cookblog Posts

January 29, 2019

The cuisine of Southwestern France ranks among the most iconic and delicious in the whole country. What would you say to an eight-day culinary tour of this incredible region, living at a gorgeous retreat with a big pool? What if we also had a yoga teacher on site, so we could all eat and drink guilt-free?  

January 11, 2019

There’s a longer post on the subject at the link up top of the homepage, including photos of some of the rooms, but I wanted to share the exciting schedule we’ve worked out so far (still subject to change, but it should give you a good idea what to expect).

July 18, 2018

For someone as passionate about fermentation as I am, it’s surprising that I never made any alcohol until recently. The reason was largely that I figured I’d never be able to replicate anything close to the wines I like, and even if I did the quantity would be too small to warrant the effort. But there’s more to drink than wine, and four years in the new garden is producing a lot more fruit than it used to. And since lactic and acetic acid fermentations (including with koji) are pretty second nature to me, I wanted to try something new.

May 22, 2018
April 9, 2018

Italy taught me to cook. When I moved to Rome at 20, I had rudimentary kitchen skills. Over the course of the next couple of years, when I went out to eat I savored every bite, trying to understand how seemingly simple food contained so much flavor, and then I’d try to reverse-engineer those dishes back in the kitchen. Daily shopping in Campo dei Fiori taught me the central answer: the quality of ingredients, grown nearby, is key. Practice (and lots of what I called “research eating”) taught me the techniques I needed. The rest is history; in the ensuing years I’ve built on that knowledge and turned it into a career as a food writer, photographer, teacher, and gardener. Now I get to share this passionate connection to one of the world’s great cuisines with you as I lead a ten-day cooking class in Umbria this fall.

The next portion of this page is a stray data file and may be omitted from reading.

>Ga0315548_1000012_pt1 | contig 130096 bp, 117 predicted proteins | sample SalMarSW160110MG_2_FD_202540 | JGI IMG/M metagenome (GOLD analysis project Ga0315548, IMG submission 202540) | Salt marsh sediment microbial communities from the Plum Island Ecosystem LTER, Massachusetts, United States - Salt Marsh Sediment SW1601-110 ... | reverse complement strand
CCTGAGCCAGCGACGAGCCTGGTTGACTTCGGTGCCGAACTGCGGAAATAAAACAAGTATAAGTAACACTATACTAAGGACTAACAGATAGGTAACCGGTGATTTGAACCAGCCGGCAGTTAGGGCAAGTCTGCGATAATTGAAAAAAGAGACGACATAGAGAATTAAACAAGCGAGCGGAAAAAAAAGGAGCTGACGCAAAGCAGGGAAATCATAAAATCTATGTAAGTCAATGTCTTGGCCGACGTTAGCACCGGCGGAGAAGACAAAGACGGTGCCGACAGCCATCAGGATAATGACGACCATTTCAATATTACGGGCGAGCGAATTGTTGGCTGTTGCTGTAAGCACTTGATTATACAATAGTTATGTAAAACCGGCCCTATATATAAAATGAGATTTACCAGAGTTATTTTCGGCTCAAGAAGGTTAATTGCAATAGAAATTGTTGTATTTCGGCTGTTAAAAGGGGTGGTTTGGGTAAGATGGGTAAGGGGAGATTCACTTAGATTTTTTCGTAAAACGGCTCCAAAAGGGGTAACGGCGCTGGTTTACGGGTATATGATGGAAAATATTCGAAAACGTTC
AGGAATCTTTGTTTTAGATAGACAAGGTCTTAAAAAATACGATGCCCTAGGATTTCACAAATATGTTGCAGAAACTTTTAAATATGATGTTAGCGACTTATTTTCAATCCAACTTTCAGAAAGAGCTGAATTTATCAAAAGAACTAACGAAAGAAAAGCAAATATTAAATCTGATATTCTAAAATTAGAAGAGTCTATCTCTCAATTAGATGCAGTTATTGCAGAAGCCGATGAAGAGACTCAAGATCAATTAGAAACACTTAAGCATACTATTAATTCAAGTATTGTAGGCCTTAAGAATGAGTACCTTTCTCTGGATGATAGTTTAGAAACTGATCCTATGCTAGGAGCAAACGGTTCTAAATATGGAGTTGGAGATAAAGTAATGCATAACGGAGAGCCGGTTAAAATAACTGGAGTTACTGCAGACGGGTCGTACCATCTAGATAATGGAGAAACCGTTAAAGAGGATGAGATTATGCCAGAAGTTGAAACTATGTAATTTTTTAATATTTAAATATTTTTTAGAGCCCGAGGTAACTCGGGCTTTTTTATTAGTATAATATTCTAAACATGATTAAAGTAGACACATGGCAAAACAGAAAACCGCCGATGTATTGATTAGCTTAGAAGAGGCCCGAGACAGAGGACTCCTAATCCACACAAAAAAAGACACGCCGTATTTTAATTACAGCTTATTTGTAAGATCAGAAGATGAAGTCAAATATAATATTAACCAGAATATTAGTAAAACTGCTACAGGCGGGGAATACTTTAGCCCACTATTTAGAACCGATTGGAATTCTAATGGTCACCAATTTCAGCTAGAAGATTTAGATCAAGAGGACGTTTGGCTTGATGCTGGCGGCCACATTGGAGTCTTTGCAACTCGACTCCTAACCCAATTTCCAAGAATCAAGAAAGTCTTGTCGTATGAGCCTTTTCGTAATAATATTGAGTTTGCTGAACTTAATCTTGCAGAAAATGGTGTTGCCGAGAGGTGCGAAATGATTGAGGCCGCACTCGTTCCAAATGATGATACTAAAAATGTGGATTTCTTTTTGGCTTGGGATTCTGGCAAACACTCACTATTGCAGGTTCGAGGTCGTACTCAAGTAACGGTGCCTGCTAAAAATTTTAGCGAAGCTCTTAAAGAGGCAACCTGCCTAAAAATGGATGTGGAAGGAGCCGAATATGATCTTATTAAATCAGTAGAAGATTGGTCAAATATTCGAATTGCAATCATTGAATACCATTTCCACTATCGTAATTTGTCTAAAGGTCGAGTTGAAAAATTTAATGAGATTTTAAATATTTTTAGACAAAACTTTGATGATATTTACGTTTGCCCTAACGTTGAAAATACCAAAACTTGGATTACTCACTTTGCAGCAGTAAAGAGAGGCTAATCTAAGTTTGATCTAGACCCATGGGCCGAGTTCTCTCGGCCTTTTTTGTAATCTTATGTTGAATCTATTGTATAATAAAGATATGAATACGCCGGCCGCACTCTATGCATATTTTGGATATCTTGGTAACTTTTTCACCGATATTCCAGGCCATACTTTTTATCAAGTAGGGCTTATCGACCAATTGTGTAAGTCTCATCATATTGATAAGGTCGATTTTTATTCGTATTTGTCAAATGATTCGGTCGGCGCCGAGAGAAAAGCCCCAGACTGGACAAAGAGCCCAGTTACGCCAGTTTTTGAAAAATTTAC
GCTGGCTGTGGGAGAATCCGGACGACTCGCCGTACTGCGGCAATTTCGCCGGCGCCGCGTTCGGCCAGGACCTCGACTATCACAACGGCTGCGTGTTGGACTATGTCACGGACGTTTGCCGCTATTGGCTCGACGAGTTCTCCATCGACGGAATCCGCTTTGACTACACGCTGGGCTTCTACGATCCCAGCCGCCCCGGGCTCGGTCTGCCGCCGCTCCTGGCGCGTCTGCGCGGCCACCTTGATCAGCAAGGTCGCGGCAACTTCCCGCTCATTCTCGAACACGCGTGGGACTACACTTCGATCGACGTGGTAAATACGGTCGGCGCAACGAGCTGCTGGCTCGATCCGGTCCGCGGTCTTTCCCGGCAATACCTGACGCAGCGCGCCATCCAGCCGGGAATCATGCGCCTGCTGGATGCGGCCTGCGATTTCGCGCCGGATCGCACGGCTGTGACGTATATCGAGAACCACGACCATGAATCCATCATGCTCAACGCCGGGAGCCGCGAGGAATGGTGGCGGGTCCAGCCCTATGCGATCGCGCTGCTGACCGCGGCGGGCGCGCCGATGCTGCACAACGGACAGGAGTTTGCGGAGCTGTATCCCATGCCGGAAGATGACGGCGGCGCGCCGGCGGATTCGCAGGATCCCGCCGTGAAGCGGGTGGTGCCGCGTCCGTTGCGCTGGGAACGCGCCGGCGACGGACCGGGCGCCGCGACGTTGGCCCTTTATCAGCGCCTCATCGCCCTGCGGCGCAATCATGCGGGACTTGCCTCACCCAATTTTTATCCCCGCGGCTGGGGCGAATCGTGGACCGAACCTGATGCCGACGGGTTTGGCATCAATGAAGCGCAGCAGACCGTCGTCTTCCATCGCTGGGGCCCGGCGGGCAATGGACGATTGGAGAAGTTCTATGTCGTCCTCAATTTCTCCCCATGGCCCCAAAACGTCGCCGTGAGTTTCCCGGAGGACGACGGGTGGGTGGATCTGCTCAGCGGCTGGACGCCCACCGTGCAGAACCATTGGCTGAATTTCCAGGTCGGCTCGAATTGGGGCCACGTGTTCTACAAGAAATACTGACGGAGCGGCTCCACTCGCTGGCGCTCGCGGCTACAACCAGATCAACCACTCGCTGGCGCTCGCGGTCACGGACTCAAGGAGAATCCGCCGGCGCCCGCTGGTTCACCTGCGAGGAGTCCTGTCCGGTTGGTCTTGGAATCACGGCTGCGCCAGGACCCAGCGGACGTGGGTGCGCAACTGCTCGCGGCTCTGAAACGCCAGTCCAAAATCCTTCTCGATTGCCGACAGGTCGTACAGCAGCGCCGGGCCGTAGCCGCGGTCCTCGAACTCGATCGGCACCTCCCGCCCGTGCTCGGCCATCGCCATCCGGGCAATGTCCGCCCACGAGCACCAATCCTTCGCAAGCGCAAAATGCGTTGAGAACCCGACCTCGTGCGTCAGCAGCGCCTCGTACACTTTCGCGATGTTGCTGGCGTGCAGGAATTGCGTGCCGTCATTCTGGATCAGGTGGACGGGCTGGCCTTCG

April 6, 2018

Okay, as promised I rushed upstairs as soon as I got home from Albany so I could get this up for you all. (I did not take this picture today; we got more snow than this. This one is from a couple snows ago.) Alas, I don’t have a picture of today’s pesto because I left the jar at the WAMC studio so the nice people there could enjoy it with the bread.

March 8, 2018

It’s sugaring season, and Tuesday marked the second boil over at Danny’s place. Sunny and mild, the day couldn’t have been better suited to the occasion. Per normal, he started the fire and filled the pan early in the morning and I rolled in later to stoke the furnace and monitor progress while he did some work in the studio. Also per normal, I brought food to cook.

February 6, 2018

I haven’t used the wok for a while, so the other night I was thinking about some sort of Sichuan stir-fried situation for dinner using the napa cabbage and fennel I had in the fridge. There was also a package of goat stew meat, which enjoys those highly aromatic spices, so perfect, right? But because these goat chunks had some fat and connective tissue on them, they weren’t great candidates for quick cooking; those things tend to be pretty chewy or worse unless they’re cooked long and low and I didn’t feel like trimming them all and ending up with a pile of stringy scraps fit only for stock. So I came up with a sort of hybrid, using slow-roasted goat in an otherwise speedy stir-fry.

December 13, 2017

Originally—back when I gathered these chestnuts in October—this was going to be the sort of spot-on, autumnal af post that you’ve come to expect from this establishment. But the thing about fermentation is that it proceeds at its own pace. We can goose it by raising the ambient temperature (within reason) but any food that relies on the metabolic processes of a complex microbial ecosystem AND concurrent enzymatic chemical reactions is going to need some time to achieve the magical flavors we expect it to deliver. This is more true of miso than just about anything else.

November 2, 2017

Quite a long time ago, I read a post by Aki and Alex about making gochujang with their sourdough starter. Since at the time I didn’t have any experience with koji, it seemed like a great way to get some of the umami-dense, viscous, funky heat that gochujang is justly renowned for. But I forgot about it, because I am old and forget things, until I remembered it last year.